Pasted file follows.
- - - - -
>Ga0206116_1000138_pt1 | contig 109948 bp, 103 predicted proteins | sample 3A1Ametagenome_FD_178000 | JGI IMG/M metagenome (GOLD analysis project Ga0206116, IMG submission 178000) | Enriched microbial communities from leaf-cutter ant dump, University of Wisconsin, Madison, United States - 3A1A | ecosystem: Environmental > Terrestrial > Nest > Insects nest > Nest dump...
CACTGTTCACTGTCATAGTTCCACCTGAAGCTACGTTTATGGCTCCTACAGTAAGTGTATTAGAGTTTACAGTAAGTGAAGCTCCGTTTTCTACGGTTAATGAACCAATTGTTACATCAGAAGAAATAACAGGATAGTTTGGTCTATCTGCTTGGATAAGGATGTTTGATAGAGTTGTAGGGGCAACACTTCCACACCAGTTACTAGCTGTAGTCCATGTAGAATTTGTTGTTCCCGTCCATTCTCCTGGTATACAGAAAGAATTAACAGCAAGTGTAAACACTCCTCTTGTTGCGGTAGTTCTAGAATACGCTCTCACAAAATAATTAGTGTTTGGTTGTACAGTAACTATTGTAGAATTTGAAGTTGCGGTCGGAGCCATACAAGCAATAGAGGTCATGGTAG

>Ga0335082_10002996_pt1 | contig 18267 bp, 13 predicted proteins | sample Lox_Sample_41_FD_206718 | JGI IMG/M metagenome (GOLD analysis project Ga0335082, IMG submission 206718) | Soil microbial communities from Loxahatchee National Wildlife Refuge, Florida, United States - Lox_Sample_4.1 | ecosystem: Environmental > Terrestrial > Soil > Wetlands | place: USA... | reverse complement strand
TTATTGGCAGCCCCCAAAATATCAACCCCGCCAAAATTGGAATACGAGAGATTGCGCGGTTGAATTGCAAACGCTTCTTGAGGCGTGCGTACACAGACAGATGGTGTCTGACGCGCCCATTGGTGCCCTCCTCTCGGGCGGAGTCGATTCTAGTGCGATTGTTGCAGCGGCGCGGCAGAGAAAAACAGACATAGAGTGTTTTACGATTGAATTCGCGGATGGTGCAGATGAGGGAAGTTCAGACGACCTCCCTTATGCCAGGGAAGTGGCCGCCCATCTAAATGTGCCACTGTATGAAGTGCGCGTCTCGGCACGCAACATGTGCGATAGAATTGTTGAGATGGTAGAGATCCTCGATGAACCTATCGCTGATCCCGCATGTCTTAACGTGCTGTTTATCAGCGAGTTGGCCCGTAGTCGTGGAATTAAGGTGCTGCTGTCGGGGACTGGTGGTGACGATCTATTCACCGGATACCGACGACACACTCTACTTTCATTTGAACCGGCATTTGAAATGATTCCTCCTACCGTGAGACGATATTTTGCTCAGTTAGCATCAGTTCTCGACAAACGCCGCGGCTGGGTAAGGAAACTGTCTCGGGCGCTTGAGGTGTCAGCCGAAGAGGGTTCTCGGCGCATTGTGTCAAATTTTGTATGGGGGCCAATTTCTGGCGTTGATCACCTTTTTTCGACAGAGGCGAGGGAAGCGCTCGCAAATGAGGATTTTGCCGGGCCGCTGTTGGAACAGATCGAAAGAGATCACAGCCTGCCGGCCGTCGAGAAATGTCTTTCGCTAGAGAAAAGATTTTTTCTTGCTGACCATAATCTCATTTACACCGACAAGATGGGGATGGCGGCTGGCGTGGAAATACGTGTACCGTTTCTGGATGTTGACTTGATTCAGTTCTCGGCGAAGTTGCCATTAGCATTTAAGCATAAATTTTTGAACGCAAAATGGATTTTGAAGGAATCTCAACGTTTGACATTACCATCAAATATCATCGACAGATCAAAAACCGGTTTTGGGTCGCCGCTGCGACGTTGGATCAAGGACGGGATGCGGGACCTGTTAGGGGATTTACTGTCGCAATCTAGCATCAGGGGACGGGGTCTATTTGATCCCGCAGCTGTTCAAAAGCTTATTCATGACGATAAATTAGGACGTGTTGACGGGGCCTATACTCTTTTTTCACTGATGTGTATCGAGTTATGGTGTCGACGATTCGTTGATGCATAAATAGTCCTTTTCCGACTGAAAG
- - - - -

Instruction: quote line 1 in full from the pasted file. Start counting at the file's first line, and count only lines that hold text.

>Ga0206116_1000138_pt1 | contig 109948 bp, 103 predicted proteins | sample 3A1Ametagenome_FD_178000 | JGI IMG/M metagenome (GOLD analysis project Ga0206116, IMG submission 178000) | Enriched microbial communities from leaf-cutter ant dump, University of Wisconsin, Madison, United States - 3A1A | ecosystem: Environmental > Terrestrial > Nest > Insects nest > Nest dump...